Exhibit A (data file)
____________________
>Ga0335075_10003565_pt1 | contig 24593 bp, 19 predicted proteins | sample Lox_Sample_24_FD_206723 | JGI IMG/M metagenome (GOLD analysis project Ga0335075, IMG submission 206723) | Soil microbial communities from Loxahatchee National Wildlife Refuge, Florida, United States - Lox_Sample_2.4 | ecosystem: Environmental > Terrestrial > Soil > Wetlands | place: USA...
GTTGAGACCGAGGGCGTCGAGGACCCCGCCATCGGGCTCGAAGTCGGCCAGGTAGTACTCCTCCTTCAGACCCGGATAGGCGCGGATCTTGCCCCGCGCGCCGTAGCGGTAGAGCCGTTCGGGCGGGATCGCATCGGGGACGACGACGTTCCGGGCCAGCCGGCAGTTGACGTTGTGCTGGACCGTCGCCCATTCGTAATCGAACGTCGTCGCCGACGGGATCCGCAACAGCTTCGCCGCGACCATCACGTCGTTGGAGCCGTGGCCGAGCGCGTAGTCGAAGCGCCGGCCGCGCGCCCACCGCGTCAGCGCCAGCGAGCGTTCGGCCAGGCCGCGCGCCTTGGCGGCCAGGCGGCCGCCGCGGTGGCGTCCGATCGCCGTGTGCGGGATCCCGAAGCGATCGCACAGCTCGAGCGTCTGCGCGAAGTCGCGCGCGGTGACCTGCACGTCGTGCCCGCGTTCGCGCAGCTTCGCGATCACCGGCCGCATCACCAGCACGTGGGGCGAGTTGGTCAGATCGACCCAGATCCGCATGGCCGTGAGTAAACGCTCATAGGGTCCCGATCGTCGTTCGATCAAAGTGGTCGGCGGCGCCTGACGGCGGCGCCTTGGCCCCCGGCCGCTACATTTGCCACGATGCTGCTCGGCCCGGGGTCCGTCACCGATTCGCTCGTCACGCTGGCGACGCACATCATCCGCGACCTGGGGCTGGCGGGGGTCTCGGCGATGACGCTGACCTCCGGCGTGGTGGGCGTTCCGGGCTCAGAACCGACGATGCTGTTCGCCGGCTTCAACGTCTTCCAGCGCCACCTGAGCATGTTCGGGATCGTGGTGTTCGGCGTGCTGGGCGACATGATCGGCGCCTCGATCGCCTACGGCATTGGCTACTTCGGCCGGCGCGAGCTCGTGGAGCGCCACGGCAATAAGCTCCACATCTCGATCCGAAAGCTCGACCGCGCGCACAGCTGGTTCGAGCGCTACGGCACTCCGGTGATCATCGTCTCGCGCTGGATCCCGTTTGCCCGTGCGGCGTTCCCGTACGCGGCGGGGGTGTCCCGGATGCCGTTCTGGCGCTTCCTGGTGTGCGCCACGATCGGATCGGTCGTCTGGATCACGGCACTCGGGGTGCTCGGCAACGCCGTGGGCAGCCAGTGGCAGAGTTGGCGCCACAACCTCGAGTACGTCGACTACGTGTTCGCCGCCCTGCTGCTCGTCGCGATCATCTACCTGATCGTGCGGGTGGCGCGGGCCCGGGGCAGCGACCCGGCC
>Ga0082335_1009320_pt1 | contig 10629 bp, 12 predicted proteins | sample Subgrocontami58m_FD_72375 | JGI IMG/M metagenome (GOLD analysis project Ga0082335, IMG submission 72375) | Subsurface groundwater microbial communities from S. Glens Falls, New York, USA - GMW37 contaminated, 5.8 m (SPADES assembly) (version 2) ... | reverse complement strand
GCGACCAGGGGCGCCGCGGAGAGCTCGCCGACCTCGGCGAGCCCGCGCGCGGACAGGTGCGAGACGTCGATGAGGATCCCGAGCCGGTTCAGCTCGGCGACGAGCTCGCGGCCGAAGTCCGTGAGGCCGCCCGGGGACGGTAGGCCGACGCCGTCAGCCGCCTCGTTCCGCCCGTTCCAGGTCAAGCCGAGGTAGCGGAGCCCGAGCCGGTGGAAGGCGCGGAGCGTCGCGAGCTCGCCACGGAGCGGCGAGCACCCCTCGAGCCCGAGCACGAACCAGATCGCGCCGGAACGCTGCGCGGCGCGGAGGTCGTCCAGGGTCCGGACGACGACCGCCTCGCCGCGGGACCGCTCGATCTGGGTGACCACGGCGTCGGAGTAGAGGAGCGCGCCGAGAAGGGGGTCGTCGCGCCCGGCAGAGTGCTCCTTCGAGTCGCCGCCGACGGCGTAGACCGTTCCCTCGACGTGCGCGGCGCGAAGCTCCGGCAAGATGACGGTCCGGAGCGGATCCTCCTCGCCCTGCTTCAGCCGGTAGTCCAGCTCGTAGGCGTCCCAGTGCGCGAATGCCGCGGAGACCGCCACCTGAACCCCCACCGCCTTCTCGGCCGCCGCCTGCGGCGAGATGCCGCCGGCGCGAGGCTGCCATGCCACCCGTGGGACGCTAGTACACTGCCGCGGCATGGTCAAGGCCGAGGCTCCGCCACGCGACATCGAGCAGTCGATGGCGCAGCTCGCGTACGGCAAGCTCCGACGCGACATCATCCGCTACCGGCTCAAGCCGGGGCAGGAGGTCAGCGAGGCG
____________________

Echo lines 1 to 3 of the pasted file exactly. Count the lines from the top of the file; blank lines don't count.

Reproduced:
>Ga0335075_10003565_pt1 | contig 24593 bp, 19 predicted proteins | sample Lox_Sample_24_FD_206723 | JGI IMG/M metagenome (GOLD analysis project Ga0335075, IMG submission 206723) | Soil microbial communities from Loxahatchee National Wildlife Refuge, Florida, United States - Lox_Sample_2.4 | ecosystem: Environmental > Terrestrial > Soil > Wetlands | place: USA...
GTTGAGACCGAGGGCGTCGAGGACCCCGCCATCGGGCTCGAAGTCGGCCAGGTAGTACTCCTCCTTCAGACCCGGATAGGCGCGGATCTTGCCCCGCGCGCCGTAGCGGTAGAGCCGTTCGGGCGGGATCGCATCGGGGACGACGACGTTCCGGGCCAGCCGGCAGTTGACGTTGTGCTGGACCGTCGCCCATTCGTAATCGAACGTCGTCGCCGACGGGATCCGCAACAGCTTCGCCGCGACCATCACGTCGTTGGAGCCGTGGCCGAGCGCGTAGTCGAAGCGCCGGCCGCGCGCCCACCGCGTCAGCGCCAGCGAGCGTTCGGCCAGGCCGCGCGCCTTGGCGGCCAGGCGGCCGCCGCGGTGGCGTCCGATCGCCGTGTGCGGGATCCCGAAGCGATCGCACAGCTCGAGCGTCTGCGCGAAGTCGCGCGCGGTGACCTGCACGTCGTGCCCGCGTTCGCGCAGCTTCGCGATCACCGGCCGCATCACCAGCACGTGGGGCGAGTTGGTCAGATCGACCCAGATCCGCATGGCCGTGAGTAAACGCTCATAGGGTCCCGATCGTCGTTCGATCAAAGTGGTCGGCGGCGCCTGACGGCGGCGCCTTGGCCCCCGGCCGCTACATTTGCCACGATGCTGCTCGGCCCGGGGTCCGTCACCGATTCGCTCGTCACGCTGGCGACGCACATCATCCGCGACCTGGGGCTGGCGGGGGTCTCGGCGATGACGCTGACCTCCGGCGTGGTGGGCGTTCCGGGCTCAGAACCGACGATGCTGTTCGCCGGCTTCAACGTCTTCCAGCGCCACCTGAGCATGTTCGGGATCGTGGTGTTCGGCGTGCTGGGCGACATGATCGGCGCCTCGATCGCCTACGGCATTGGCTACTTCGGCCGGCGCGAGCTCGTGGAGCGCCACGGCAATAAGCTCCACATCTCGATCCGAAAGCTCGACCGCGCGCACAGCTGGTTCGAGCGCTACGGCACTCCGGTGATCATCGTCTCGCGCTGGATCCCGTTTGCCCGTGCGGCGTTCCCGTACGCGGCGGGGGTGTCCCGGATGCCGTTCTGGCGCTTCCTGGTGTGCGCCACGATCGGATCGGTCGTCTGGATCACGGCACTCGGGGTGCTCGGCAACGCCGTGGGCAGCCAGTGGCAGAGTTGGCGCCACAACCTCGAGTACGTCGACTACGTGTTCGCCGCCCTGCTGCTCGTCGCGATCATCTACCTGATCGTGCGGGTGGCGCGGGCCCGGGGCAGCGACCCGGCC
>Ga0082335_1009320_pt1 | contig 10629 bp, 12 predicted proteins | sample Subgrocontami58m_FD_72375 | JGI IMG/M metagenome (GOLD analysis project Ga0082335, IMG submission 72375) | Subsurface groundwater microbial communities from S. Glens Falls, New York, USA - GMW37 contaminated, 5.8 m (SPADES assembly) (version 2) ... | reverse complement strand